In 1955, the newly established MacKenzie Art Gallery presented Ten Artists of Saskatchewan, its first major survey of contemporary art. Ten Artists of Saskatchewan: 1955 Revisited looks back through the lens of this ground-breaking survey to reveal a fertile but under-examined period. Recreating the feel of the era through a selection of period works, the exhibition draws on the collections of the MacKenzie Art Gallery, SK Arts, the President’s Art Collection of the University of Regina, and the University of Saskatchewan Art Collection.
Organized by MacKenzie curator Richard Simmins to celebrate Saskatchewan’s golden jubilee, the original Ten Artists of Saskatchewan featured some of the province’s most ambitious, modern painters—a cohort that would help define the artistic identity of the region. His selection included three future Regina Five members—Kenneth Lochhead, Arthur McKay, and Douglas Morton—along with Henri Bonli, McGregor Hone, and a young Anthony Thorn (subject of an accompanying solo exhibition in the adjacent galleries). Unusual for its time, four women artists were included in the exhibition—Reta Cowley Summers, Wynona Mulcaster, Dorothy (Knowles) Perehudoff, and Clara Samuels—resulting in a selection that approached gender parity.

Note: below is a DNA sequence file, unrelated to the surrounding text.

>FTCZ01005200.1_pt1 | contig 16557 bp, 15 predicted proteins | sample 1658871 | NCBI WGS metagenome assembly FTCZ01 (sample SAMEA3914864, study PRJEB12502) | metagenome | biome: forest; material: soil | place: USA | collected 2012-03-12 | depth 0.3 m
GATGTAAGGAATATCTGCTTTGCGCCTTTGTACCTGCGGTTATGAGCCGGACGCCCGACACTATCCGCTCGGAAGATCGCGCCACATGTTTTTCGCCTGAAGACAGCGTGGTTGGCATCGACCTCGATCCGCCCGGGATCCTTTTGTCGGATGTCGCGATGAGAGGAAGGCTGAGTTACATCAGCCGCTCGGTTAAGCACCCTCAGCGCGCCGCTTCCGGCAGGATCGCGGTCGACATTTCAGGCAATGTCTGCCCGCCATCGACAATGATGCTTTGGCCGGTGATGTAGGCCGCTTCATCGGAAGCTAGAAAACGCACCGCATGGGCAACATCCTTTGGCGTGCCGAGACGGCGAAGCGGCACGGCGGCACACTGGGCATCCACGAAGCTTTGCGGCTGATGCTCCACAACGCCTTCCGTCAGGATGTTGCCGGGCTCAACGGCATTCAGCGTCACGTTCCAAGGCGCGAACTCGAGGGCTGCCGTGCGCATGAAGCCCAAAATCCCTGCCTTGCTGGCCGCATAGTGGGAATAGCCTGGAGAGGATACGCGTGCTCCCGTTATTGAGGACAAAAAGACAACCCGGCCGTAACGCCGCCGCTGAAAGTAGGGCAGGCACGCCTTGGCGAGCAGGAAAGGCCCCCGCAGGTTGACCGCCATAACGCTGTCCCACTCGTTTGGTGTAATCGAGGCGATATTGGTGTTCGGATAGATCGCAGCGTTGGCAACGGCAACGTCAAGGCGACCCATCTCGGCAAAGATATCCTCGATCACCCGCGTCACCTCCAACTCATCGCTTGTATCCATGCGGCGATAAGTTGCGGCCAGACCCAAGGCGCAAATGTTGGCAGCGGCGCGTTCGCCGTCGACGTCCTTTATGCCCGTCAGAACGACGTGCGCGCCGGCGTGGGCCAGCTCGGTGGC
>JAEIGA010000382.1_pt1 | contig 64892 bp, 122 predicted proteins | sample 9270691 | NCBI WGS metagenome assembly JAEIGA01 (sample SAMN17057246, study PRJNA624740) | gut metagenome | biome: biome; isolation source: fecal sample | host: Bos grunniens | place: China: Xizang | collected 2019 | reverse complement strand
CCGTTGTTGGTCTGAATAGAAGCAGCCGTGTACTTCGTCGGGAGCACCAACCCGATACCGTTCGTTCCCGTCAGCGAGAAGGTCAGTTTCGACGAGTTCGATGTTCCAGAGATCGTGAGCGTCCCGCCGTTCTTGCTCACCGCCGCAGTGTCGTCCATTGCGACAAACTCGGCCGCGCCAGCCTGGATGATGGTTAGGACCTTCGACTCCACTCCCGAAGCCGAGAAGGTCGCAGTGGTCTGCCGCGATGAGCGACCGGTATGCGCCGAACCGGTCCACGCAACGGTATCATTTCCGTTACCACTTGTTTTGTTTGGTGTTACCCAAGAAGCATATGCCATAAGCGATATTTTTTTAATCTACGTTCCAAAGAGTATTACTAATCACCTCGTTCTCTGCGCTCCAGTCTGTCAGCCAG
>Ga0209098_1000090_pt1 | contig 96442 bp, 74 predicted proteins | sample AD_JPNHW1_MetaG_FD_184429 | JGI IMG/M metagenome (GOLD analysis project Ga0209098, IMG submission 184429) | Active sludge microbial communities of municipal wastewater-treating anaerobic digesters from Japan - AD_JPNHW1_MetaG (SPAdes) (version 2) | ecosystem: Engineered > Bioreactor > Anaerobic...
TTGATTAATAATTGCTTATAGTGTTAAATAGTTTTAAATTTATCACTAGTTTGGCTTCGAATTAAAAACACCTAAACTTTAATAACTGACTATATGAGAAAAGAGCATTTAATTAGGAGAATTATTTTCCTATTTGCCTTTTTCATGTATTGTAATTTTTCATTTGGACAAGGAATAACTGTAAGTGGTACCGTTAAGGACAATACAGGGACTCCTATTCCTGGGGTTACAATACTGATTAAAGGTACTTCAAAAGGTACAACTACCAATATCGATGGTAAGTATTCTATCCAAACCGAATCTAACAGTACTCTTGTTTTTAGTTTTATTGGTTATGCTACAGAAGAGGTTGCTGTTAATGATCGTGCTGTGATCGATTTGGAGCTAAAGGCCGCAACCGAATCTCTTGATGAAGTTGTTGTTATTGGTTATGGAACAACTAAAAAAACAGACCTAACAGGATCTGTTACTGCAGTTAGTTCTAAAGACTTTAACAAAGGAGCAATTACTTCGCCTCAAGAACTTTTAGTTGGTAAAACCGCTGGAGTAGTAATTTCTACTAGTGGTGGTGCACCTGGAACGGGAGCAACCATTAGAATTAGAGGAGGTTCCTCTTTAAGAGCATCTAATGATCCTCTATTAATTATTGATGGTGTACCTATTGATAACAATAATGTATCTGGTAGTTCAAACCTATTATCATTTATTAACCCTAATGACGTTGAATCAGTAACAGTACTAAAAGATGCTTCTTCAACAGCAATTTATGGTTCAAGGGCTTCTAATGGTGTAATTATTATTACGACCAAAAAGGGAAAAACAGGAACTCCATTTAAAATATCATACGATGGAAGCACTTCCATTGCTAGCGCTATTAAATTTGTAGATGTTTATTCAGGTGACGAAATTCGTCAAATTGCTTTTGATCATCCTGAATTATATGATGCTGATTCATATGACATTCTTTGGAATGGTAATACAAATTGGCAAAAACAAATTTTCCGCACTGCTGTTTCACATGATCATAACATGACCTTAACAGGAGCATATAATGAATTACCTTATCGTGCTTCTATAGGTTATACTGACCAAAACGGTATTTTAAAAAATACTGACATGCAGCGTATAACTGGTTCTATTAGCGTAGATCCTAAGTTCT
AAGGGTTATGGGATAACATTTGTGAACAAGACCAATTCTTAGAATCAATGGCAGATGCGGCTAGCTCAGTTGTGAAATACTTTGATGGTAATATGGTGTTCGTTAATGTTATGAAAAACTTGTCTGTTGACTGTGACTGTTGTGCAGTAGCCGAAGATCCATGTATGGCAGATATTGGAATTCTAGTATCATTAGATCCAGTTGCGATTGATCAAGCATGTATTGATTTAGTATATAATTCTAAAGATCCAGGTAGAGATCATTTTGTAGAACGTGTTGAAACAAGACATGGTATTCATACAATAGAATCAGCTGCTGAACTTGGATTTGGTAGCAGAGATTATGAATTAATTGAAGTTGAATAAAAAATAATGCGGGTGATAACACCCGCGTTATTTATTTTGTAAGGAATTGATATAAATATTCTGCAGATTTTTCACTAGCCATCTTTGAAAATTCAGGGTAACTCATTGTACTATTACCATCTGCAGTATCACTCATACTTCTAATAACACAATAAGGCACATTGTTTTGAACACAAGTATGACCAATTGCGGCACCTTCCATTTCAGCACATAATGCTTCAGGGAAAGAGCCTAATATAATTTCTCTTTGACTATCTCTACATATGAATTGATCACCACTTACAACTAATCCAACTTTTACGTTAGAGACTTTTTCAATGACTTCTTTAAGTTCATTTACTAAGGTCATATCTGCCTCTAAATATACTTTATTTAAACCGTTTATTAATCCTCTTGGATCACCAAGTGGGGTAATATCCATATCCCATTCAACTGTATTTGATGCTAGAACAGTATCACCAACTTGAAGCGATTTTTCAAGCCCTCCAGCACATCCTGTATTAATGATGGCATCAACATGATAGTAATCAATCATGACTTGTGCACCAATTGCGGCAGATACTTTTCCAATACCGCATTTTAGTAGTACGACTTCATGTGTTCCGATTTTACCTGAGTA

Although Simmins organized the exhibition, final selections were made by Dr. W. G. Constable, the British-born curator of the Boston Museum of Fine Arts. The Emma Lake Artists’ Workshops, which began the practice of inviting out-of-province leaders that same year, would come to epitomize this desire for external, validating perspectives.
The creation and maintenance of a healthy arts ecosystem is an ongoing challenge. By returning to 1955, the exhibition provides an opportunity to assess the challenges that were faced in the past, even as we contemplate the evolving needs of the present.